A member of Australia's elite Special Air Service (SAS) has been charged with misconduct for allegedly kicking the corpse of a militia fighter in East Timor, the Australian Department of Defence has said.
The violence began in 1999
This is the first charge brought as a result of an investigation into alleged brutality by Australian soldiers during a peacekeeping mission to East Timor in 1999.
The soldier - who has not been named - is alleged to have kicked the body of a pro-Indonesian militia fighter, killed in a battle with Australian troops near the town of Suai.
The Australian forces were in East Timor as part of a United Nations-backed mission, after a vote for independence sparked widespread violence.
The Australian military revealed two years ago that it was investigating
incidents of alleged brutality relating to the gun battle at Suai, on the border between East and West Timor.
Two militiamen were killed, nine wounded and more than 100 captured during the skirmish, which took place in October 1999.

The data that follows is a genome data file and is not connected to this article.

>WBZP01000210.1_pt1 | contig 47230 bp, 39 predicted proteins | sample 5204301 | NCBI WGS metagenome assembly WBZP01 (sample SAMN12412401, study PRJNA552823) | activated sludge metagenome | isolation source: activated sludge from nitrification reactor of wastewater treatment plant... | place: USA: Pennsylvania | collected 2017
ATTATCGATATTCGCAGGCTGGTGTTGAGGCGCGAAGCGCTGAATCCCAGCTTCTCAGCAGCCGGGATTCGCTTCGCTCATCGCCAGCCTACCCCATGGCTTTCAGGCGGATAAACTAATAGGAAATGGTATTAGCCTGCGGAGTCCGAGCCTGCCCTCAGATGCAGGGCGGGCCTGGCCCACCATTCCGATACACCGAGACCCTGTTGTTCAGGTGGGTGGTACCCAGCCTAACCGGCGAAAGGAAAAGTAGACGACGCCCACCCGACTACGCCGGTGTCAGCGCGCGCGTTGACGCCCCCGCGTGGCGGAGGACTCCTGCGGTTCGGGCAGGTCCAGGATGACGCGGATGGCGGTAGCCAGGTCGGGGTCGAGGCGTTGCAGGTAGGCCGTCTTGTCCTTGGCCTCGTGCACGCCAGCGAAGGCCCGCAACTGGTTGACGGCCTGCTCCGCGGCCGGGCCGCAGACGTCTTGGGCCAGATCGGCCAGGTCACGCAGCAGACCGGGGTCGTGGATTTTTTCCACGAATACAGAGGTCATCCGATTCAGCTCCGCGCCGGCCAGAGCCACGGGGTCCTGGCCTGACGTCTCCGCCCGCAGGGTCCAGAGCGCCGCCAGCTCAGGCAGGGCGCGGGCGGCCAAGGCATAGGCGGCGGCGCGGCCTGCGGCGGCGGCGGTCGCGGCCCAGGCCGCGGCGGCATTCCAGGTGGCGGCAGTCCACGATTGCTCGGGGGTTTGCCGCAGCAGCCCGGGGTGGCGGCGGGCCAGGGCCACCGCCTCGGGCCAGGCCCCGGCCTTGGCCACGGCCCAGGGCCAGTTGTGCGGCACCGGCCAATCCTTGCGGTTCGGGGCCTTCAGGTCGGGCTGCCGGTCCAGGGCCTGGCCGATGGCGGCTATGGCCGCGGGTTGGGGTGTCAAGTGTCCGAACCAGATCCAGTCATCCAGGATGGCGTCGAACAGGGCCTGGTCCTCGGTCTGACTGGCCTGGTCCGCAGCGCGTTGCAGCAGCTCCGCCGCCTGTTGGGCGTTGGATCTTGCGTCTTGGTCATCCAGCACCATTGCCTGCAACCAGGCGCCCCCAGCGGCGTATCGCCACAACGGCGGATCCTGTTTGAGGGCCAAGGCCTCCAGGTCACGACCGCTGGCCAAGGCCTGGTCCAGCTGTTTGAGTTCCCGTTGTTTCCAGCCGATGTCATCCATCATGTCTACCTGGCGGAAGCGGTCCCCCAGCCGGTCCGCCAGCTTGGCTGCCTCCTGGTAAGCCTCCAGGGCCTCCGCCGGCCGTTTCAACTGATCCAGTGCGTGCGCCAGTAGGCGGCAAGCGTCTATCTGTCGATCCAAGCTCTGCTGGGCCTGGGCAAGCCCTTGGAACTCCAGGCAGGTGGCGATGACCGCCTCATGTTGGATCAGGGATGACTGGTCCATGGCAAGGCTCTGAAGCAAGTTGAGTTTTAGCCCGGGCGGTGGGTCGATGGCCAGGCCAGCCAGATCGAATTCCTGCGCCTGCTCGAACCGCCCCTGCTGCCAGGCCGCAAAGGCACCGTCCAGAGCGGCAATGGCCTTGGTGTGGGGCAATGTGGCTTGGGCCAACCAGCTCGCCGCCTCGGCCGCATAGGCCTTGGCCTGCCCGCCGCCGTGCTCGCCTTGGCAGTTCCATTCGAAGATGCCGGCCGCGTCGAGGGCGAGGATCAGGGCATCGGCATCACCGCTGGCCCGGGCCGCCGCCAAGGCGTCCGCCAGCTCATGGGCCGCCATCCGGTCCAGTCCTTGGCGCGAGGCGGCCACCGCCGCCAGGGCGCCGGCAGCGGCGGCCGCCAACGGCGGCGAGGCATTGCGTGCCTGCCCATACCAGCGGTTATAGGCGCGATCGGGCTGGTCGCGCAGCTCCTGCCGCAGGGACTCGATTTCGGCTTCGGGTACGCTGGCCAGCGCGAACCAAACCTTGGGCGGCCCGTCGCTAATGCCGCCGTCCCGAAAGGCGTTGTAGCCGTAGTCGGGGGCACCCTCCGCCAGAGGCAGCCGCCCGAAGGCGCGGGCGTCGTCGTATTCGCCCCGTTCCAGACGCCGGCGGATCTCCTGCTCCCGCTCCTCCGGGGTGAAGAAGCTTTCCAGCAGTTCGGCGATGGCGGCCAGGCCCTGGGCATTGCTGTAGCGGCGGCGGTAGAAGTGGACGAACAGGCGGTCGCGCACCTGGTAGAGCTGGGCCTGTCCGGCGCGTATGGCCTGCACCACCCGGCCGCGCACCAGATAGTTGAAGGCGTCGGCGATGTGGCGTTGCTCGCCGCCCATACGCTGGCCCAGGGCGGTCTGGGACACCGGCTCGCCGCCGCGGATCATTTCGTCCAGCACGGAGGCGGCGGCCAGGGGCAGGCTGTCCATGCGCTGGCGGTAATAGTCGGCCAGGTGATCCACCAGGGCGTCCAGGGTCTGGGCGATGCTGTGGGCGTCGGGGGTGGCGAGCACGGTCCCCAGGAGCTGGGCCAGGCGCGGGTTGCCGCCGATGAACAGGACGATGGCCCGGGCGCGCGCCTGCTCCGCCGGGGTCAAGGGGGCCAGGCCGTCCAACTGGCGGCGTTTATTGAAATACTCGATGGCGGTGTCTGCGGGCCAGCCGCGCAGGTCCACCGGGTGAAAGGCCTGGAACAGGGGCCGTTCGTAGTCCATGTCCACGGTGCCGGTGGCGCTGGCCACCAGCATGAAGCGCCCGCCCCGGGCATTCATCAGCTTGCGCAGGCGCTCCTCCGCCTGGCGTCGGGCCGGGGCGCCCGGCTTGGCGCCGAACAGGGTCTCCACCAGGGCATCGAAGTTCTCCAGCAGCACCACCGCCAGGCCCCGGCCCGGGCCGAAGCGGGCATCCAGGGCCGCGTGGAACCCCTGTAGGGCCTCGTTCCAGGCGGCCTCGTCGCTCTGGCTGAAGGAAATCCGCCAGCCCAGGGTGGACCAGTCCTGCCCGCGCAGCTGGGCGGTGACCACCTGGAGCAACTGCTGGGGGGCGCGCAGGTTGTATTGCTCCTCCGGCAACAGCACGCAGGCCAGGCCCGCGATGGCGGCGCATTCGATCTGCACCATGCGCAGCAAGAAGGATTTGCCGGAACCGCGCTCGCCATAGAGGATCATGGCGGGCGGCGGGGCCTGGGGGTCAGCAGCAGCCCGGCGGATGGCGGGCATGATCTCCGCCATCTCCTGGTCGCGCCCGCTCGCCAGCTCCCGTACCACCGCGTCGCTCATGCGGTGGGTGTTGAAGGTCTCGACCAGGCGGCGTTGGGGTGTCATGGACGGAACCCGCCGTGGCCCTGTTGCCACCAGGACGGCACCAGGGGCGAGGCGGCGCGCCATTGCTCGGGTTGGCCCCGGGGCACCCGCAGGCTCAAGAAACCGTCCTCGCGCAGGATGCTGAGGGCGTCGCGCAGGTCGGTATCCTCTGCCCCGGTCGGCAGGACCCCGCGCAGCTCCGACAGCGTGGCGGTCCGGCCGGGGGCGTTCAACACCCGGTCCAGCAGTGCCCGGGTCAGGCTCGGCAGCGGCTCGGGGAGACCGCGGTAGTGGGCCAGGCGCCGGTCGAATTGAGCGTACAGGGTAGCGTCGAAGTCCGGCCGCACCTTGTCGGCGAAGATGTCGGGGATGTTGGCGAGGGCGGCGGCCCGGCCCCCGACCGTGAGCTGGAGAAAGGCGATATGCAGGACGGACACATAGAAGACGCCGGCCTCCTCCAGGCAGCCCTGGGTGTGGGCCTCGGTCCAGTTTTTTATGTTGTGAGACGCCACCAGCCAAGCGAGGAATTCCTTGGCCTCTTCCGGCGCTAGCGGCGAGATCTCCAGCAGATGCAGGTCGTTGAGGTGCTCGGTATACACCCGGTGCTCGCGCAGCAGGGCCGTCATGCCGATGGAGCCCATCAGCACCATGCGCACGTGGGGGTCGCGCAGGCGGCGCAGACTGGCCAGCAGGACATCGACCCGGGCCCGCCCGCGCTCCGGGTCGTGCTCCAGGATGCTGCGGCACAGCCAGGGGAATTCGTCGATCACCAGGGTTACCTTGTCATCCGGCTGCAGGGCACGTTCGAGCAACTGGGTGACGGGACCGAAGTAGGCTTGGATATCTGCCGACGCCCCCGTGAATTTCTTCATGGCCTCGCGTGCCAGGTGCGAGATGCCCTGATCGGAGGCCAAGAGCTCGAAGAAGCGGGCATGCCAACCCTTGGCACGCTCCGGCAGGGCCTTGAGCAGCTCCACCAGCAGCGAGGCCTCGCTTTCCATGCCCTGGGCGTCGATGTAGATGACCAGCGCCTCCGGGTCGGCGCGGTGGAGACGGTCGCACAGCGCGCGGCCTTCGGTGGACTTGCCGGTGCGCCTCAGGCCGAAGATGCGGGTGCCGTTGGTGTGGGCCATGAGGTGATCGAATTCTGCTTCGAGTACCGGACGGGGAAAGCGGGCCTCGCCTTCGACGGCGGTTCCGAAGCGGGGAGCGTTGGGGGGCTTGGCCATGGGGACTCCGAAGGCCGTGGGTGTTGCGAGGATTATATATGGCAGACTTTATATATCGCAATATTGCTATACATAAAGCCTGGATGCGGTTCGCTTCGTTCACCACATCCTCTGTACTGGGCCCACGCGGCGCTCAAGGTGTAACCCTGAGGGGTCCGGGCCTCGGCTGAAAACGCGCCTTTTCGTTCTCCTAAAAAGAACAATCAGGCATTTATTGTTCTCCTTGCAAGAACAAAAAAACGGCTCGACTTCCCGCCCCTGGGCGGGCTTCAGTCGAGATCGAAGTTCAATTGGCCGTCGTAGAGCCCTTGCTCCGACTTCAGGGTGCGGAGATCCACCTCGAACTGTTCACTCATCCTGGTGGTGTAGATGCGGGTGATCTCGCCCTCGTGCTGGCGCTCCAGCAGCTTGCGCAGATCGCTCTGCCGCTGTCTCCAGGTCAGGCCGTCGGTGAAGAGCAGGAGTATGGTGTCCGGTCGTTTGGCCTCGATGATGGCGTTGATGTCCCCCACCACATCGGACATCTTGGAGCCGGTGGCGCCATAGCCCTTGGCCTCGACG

The fighters belonged to the pro-Indonesian Laksaur group,
responsible for some of the worst atrocities of the civil uprising.
Claims that some of the prisoners were badly treated, and even killed, led the UN to exhume the militiamen's corpses as part of its investigation.
The allegations have cast a shadow over Australia's role in leading the UN force in East Timor.
But Lieutenant-General Peter Leahy said the investigation should not undermine the army's peacekeeping efforts.
"They have done, and continue to do, a marvellous job of
representing their country in bringing peace and security to East
Timor," he said.
East Timor became the world's newest country in May 2002, when it finally celebrated full independence from Indonesia.
But a scaled-down UN peacekeeping mission is still stationed in the fledgling nation.